Letters

Continually re-inventing the wheel

February 25, 2021   ·   0 Comments

By BROCK WEIR

Occasionally having to reinvent the wheel can be frustrating, but it is often a necessary evil.

The last twelve months have proved that with maddening regularity.

If you had called me a creature of routine over a year ago, I probably would have made a half-hearted attempt to deny it. After all, one of the best things about being in this job is never having time or monotony enough to get in a rut.

Sure, there were days where a routine was more invariable than others; the appointed day of the week when this paper has to get to press, is just one that comes to mind. But the other four, five, six days of the week often offered seemingly endless possibilities.

There were community events to cover, behind-the-scenes stories to suss out and uncover, people to meet, their stories to glean, and, ultimately, their stories to tell. 

Rarely was a day exactly like another. It kept things fresh and, for us, engaged and involved.

Today, those chances to meet up over coffee to talk to somebody about the issues that are on their mind, opportunities to get out and sift through archives in person, or take out the camera to capture images an event or more than a handful of people, are few and far between. 

When last March came around, and our first stay-at-home orders were issued, I would be lying if I said I wasn’t a little scared. We all were. I would also be lying if I said I never had an emotional moment about it all. I’m sure we all did. And yes, there would be no point in denying a bit of panic set in when the realities of not being able to cover, uncover and share in the traditional methods were pulled out from under me like a rug if I was a film extra indulging in a little Three Stoogery.

But developing a new routine in the new reality fostered a sense of calm. All it took was a bit of time.

Eventually, the norms around traditional photo opportunities were re-thought and rolled out. Tools that were necessary but hadn’t yet been digitized were quickly sorted. And meeting up with people once again to get valuable input on events facing this community resumed, once people gained some degree of comfort with technology such as Zoom that was now an inextricable point of our day-to-day lives.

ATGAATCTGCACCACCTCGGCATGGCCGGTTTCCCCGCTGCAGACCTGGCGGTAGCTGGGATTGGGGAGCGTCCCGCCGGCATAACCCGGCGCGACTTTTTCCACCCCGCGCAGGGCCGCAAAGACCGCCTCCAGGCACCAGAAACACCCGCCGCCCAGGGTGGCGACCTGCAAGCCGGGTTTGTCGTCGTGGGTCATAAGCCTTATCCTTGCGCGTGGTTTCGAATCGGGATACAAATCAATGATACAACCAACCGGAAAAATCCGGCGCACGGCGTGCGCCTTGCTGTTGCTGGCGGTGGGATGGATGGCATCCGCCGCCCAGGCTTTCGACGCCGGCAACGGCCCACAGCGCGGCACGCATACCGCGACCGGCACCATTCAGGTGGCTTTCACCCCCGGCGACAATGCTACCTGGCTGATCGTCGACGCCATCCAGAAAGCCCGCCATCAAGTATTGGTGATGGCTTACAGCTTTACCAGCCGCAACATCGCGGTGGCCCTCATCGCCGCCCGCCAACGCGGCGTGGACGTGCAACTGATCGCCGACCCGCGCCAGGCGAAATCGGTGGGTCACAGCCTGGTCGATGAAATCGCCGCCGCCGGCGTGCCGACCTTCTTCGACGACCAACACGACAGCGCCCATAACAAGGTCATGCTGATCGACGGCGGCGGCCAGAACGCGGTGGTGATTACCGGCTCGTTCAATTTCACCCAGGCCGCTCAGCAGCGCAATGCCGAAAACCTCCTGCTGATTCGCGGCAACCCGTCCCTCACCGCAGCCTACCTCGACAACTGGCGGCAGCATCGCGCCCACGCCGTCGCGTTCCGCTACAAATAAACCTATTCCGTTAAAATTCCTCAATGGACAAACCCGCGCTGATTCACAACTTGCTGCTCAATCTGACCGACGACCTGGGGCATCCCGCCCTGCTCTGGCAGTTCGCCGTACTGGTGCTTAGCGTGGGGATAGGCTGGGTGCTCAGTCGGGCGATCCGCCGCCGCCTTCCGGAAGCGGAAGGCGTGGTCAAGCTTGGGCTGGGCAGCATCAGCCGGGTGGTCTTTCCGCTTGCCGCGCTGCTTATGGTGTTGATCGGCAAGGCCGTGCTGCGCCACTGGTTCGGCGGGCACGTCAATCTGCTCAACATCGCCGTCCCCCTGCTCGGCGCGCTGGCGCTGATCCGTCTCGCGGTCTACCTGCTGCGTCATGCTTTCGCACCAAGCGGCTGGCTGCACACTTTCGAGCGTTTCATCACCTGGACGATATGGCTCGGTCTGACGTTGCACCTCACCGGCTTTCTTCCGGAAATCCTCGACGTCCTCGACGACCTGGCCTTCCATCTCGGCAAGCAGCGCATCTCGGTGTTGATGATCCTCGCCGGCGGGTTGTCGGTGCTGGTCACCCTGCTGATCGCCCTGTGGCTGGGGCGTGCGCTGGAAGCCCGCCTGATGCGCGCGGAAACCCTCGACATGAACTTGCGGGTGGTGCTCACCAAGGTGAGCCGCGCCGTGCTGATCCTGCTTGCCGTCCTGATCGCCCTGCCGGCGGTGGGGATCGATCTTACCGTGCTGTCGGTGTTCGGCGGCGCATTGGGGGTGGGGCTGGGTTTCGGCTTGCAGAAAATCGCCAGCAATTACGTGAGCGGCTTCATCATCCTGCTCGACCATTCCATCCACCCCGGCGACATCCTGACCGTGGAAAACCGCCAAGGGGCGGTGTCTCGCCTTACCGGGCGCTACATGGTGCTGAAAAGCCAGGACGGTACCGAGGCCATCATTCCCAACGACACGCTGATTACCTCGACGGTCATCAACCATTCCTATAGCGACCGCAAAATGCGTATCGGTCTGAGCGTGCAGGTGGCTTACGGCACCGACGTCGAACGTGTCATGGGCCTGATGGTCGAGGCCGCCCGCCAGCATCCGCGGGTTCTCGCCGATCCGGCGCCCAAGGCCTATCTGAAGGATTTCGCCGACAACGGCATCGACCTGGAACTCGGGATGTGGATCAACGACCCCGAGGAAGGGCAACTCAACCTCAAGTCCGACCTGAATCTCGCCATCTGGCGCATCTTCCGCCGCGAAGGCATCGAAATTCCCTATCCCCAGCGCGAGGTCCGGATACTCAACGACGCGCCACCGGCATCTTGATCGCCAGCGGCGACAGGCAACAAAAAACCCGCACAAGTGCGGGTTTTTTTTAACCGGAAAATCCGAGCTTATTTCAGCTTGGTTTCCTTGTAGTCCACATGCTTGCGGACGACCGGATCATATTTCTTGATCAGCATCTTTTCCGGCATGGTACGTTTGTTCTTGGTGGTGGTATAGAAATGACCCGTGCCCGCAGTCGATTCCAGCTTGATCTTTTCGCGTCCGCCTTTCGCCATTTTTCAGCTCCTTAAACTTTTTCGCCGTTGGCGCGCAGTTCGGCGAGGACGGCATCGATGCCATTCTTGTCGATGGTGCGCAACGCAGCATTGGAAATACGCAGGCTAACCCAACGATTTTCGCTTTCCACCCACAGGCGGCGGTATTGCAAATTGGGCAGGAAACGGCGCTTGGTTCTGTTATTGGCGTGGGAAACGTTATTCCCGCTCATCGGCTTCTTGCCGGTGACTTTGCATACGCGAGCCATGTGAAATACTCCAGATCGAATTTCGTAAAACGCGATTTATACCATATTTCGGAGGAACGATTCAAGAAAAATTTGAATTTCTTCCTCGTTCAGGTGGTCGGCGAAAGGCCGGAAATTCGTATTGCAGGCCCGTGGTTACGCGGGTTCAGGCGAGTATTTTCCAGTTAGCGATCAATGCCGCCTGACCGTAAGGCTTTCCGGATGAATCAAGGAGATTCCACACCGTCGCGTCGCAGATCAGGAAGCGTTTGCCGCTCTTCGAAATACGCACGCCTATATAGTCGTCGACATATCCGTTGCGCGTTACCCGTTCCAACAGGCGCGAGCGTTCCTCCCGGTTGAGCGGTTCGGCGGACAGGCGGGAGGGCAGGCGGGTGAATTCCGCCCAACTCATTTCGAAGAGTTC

In short order, one of the many questions that kept me up at night – “How am I going to fill these pages with nothing going on?” – subsided, and not just because the evolving realities of the global pandemic, including how the community was answering calls to action, provided no dearth of things to write about.

We were lucky, of course, that we didn’t have to completely re-invent that pesky wheel.

Sure, there was a bit of a reconfiguration of how we in the office communicated, particularly those of us who had to collaborate directly face-to-face, yet we were quick studies, got the job done, and a new template evolved organically. Okay, so the routine sometimes veers close to monotony, particularly this past week where I had eleven Zoom meetings spread over two days which left me feeling contemptuous of the four walls of my home office, but them’s the breaks.

Others, such as our retail and service business owners, have not been as fortunate.

There is no doubt in anyone’s minds that retail, particularly small businesses, have been particularly hard-hit by the pandemic. With limited opportunities to welcome customers into stores for face-to-face interaction, owners, managers and staff have had to reinvent the wheels that had previously served them well time and time again.